Av – 9.4 mph
Dis – 49.1 miles
Tm – 05:12 hrs
Asc – 707 ft.
Well kick me in the nuts and call me Sally! Today was the worst day since Pomeroy in ’04.
I slept in and started late like I had planned; 0830 and 1100 respectively, and devil be damned, the wind was right in my face.
I barely eeked out twenty-five miles before I stopped at a Shell station to recharge. I’m not sure what happened this morning. As soon as I hit the road, my legs were lead. They didn’t seem to drive the bicycle at all, just rise and fall at a paltry 6-9 mph. I couldn’t keep a decent cadence going for more than a few revolutions at a time.
Headwind aside, the sky began working against me as well. I left Council Bluffs in short sleeves and clear skies. Within fifteen miles some freakish system moved in, against the wind and right over my head, and began pissing on me with icy drops of rain. I stopped along a bridge, dug out my long sleeve jersey and heavy duty rain jacket (both of which I had packed at the bottom) and tried to push on. Like a little solar powered robot, my juice was gone.
I stopped often before getting to the Shell station in Loveland, sometimes for a minute or two on the shoulder of the road and sometimes underneath bridge overpasses, hoping the sun would poke through again. I eventually came to my senses, realizing the more I stopped, the less I would travel. No kidding, right? I slowly pulled into the Shell station, hobbled into the convenience store on wooden legs, and started searching for sugar.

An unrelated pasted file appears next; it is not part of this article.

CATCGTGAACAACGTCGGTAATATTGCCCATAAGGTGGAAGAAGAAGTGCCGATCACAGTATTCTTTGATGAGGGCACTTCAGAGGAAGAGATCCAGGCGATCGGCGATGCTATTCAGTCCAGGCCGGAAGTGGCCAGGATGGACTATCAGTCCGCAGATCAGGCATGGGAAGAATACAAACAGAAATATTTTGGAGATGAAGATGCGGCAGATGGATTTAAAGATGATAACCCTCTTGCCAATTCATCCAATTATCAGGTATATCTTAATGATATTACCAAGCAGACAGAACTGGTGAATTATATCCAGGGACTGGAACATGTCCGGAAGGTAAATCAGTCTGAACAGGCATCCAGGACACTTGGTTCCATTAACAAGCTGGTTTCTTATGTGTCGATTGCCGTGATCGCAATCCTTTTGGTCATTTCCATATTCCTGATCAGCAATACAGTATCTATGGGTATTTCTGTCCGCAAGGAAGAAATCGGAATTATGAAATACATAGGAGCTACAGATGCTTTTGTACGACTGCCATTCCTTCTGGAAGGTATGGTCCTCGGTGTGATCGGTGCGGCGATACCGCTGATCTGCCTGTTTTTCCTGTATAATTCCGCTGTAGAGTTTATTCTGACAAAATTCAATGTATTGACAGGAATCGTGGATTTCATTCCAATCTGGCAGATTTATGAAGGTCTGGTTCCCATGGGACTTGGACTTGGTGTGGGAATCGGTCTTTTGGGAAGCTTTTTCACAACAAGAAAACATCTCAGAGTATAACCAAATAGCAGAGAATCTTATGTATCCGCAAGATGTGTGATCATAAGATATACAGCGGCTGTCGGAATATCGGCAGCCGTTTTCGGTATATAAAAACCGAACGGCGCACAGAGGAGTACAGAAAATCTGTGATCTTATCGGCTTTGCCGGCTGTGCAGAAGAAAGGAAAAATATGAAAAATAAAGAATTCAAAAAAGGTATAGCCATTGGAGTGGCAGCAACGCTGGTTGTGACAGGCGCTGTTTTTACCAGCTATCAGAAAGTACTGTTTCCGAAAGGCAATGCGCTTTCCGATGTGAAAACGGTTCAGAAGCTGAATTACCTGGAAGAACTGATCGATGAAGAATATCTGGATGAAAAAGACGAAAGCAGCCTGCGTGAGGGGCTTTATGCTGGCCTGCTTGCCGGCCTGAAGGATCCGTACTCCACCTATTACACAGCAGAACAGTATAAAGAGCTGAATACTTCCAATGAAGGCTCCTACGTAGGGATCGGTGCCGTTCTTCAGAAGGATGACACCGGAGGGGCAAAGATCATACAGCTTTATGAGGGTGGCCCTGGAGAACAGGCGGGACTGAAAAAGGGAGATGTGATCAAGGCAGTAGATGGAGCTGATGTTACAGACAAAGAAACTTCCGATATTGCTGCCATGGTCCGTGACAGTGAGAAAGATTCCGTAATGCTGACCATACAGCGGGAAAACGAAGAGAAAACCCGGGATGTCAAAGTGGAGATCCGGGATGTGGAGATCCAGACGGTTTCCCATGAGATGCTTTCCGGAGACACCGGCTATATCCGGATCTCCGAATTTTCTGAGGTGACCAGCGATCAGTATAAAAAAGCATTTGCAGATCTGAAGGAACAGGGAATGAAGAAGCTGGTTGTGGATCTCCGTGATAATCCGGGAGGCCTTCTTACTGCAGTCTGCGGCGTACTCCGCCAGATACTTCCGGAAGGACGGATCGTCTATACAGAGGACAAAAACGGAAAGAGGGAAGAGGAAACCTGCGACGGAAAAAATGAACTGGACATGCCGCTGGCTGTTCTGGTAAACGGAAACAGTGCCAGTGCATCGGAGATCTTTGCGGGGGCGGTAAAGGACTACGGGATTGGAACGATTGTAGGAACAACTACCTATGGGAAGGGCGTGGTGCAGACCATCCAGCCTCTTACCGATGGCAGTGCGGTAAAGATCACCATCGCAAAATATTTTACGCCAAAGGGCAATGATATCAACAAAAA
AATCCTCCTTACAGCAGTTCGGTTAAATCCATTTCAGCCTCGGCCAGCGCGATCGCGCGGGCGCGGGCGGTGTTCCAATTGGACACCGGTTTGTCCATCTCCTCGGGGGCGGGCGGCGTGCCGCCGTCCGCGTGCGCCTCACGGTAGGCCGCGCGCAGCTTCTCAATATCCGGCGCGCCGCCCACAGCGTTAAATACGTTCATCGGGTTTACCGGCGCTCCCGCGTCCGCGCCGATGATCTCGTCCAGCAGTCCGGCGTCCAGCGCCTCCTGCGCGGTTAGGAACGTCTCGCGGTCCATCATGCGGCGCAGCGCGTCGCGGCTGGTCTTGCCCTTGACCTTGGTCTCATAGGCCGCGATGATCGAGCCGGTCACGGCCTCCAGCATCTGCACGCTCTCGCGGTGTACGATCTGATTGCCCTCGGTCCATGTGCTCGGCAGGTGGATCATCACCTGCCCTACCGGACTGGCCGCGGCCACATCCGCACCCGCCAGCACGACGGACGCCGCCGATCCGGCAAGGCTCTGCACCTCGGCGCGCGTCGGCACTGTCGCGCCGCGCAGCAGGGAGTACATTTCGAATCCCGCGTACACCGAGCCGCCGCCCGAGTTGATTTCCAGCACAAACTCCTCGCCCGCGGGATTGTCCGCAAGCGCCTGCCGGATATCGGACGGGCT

I came out with two 16 oz. energy drinks and a couple of donuts, hoping they’d be enough to get me through the hard times I was in. I cracked the first can and called Dale, my logistics guy. It was the first call I’d made since Boonville and the only time I actually reached him. I weaved my tales of woe and hardship touching briefly on my last four nights in hotels, and we discussed gear and body and the conditions of both. We talked about him meeting me on the tour for the last 2-3 days and the supplies we could divvy up.
Dale seemed positive about his portion of the tour and I knew he was enjoying hearing of me in distress. He’s demented like that.
In forty-five minutes, I was done with my snacks and on my way northward with renewed energy and purpose. Maybe it was the drinks or the donuts, but I think it was the bitching to someone, anyone, who could relate. The day to that point was something I needed to get off my chest.
Despite the quickening of my pace, the day’s damage had already been done. I pulled into Lille Sioux as the sun dipped below the cloud cover and hovered over the trees next to the Missouri. I followed a frontage road around an enormous RV park and down to a pavilion, next to the river. Although it lacked tables or places to sit, it had a broad cement slab covered by a new roof. It was the perfect place to stay without pulling out my tent.
I started breaking out gear when a vehicle pulled right up to the gazebo. Out of the driver’s side heaved an ancient man wearing a plaid, short sleeved shirt and bib overalls. Right behind him, a little slower from the passenger side, came a shaky old woman in glasses and a flowery dress. They had seen me pass from the front porch swing and came down to see what I was up to. I explained my tour, my military experience, and threw out a bit of small talk to pass the time.
Chester and Helen Hilton had lived in their house along the Missouri since 1948. Chester used to farm corn and beans, but after retirement, shifted his focus to carpentry and hobby work to occupy his time. His front yard was full of his creations. He repeatedly invited me to sleep at their place instead of the cold cement, and I repeatedly declined, citing journal writing as the reason for my lack of social interaction. Instead, we settled on breakfast at 0630 before I stepped off.
I hope they’re awake on time and I hope breakfast is good.
Riverfront real estate